Medications, whether prescribed by a doctor or purchased over-the-counter, can make dealing with severe or minor health problems much easier to handle. However, taking medications can have an impact on your exercise routine and on the results you see in the mirror. For example, Prescribed medications for heart conditions and high blood pressure can particularly affect people trying to reach their maximum aerobic heartbeat level to burn more fat, and many cold medicines can cause grogginess which can lead to injury during a workout. It is crucial to understand how medications can affect your body both before and during exercise, and before you begin a new diet or exercise regimen, seek the advice of a healthcare professional. To give you a better understanding of how medications can affect your workout, here are few common medications and how they can impact your fitness.
Statins are prescribed to lower cholesterol, but statins can also affect muscle function and cause muscle pain. Experiencing pain during a workout can severely limit your exercise routine or lead to injury.
While anti-depressants and anti-anxiety medications can do wonders for people’s mental health, they can also cause weight gain. If exercise is an important part of your life and you also take some form and anti-depressant, then seeking the advice of a trainer or healthcare professional that is knowledgeable in sports medicine may be helpful if you find yourself suddenly adding on more pounds.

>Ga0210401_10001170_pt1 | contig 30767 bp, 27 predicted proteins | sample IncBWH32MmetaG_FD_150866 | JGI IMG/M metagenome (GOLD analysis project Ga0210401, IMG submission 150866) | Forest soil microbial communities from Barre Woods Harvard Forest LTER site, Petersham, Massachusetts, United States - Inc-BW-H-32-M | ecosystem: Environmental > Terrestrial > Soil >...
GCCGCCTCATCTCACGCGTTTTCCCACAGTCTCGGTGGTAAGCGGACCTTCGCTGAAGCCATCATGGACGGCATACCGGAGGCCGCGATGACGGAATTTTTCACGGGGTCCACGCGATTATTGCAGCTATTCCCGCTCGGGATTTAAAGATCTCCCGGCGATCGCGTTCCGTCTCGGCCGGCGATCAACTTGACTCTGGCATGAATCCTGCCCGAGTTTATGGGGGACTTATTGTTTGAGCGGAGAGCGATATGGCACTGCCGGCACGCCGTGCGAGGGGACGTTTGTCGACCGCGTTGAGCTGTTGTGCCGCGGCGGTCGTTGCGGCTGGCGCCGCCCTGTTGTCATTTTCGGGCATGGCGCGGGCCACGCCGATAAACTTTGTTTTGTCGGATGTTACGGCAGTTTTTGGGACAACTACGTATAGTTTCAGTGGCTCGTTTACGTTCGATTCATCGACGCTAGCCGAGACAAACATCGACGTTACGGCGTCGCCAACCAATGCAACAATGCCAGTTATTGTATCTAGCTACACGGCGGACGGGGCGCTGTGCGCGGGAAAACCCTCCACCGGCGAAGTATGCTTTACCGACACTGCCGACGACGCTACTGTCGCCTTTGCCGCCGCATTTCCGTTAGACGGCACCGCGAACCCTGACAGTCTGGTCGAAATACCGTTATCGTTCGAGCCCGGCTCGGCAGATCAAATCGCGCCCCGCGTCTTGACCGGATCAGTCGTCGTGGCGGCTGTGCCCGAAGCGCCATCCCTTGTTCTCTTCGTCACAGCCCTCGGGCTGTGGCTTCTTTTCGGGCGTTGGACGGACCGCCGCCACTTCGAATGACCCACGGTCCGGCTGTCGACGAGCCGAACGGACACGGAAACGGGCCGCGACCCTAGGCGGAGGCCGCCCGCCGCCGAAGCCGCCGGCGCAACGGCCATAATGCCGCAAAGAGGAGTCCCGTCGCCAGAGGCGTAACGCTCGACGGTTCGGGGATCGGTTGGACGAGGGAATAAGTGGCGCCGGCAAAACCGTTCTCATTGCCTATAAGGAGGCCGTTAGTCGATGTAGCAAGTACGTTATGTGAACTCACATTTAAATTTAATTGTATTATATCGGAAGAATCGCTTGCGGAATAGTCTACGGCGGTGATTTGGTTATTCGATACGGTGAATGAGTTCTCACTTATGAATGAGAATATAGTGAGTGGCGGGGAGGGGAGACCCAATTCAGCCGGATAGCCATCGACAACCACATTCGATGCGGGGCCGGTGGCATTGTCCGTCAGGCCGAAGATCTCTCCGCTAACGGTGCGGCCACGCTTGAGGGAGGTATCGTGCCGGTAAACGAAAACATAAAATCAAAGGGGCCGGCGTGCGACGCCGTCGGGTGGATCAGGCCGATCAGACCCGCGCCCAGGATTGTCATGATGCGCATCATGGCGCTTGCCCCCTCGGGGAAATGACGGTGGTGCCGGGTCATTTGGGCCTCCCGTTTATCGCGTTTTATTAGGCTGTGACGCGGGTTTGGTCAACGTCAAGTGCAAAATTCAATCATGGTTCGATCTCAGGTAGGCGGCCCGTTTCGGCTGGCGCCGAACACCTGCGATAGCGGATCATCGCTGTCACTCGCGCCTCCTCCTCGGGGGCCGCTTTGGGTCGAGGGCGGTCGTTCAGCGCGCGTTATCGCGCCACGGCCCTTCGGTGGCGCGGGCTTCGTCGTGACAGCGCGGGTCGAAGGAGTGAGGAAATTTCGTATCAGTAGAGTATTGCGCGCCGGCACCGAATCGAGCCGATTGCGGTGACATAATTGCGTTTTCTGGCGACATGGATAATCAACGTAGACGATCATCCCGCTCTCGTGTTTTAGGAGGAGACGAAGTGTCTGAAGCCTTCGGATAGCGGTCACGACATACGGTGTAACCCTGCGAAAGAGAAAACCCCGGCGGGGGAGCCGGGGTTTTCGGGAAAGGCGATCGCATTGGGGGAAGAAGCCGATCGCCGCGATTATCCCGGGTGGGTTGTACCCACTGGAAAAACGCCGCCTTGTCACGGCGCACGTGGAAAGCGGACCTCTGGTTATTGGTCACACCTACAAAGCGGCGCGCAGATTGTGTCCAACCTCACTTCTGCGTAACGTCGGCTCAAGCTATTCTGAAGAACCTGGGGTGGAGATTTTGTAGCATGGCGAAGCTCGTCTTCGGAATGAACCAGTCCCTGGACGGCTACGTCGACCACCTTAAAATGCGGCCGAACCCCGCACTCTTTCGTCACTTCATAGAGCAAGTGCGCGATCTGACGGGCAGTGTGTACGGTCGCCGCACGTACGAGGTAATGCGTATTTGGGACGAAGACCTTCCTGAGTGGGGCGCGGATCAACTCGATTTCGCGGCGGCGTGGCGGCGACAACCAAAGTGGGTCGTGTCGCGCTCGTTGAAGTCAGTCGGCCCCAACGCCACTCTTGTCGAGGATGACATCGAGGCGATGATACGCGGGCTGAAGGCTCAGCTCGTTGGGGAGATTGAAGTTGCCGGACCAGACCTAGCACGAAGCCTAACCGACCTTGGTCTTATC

While many people believe that a cold pill will make them fresh and ready to work or workout, many cold medications contain pseudoephedrine which can cause you to feel drowsy or dizzy. Many people try to combat the drowsiness by intensifying their workout, however, doing so can lead to injury because of the medications effects.
Sports medicine and medications
Athletes who have an understanding of sports medicine, similar to what Compounding Pharmacy offers, realize that a faster heart rate doesn’t necessarily mean a better or more thorough workout. With medications that lower the heart rate, the body can still be working hard, but the heart rate will not increase to the maximum aerobic level due to the medications. If you take any medications, a common practice to use is the 180-formula which suggests subtracting ten from your maximum aerobic heart rate. Also, it is imperative to never stop taking any medications in substitution for exercise because doing so could lead to more serious health problems.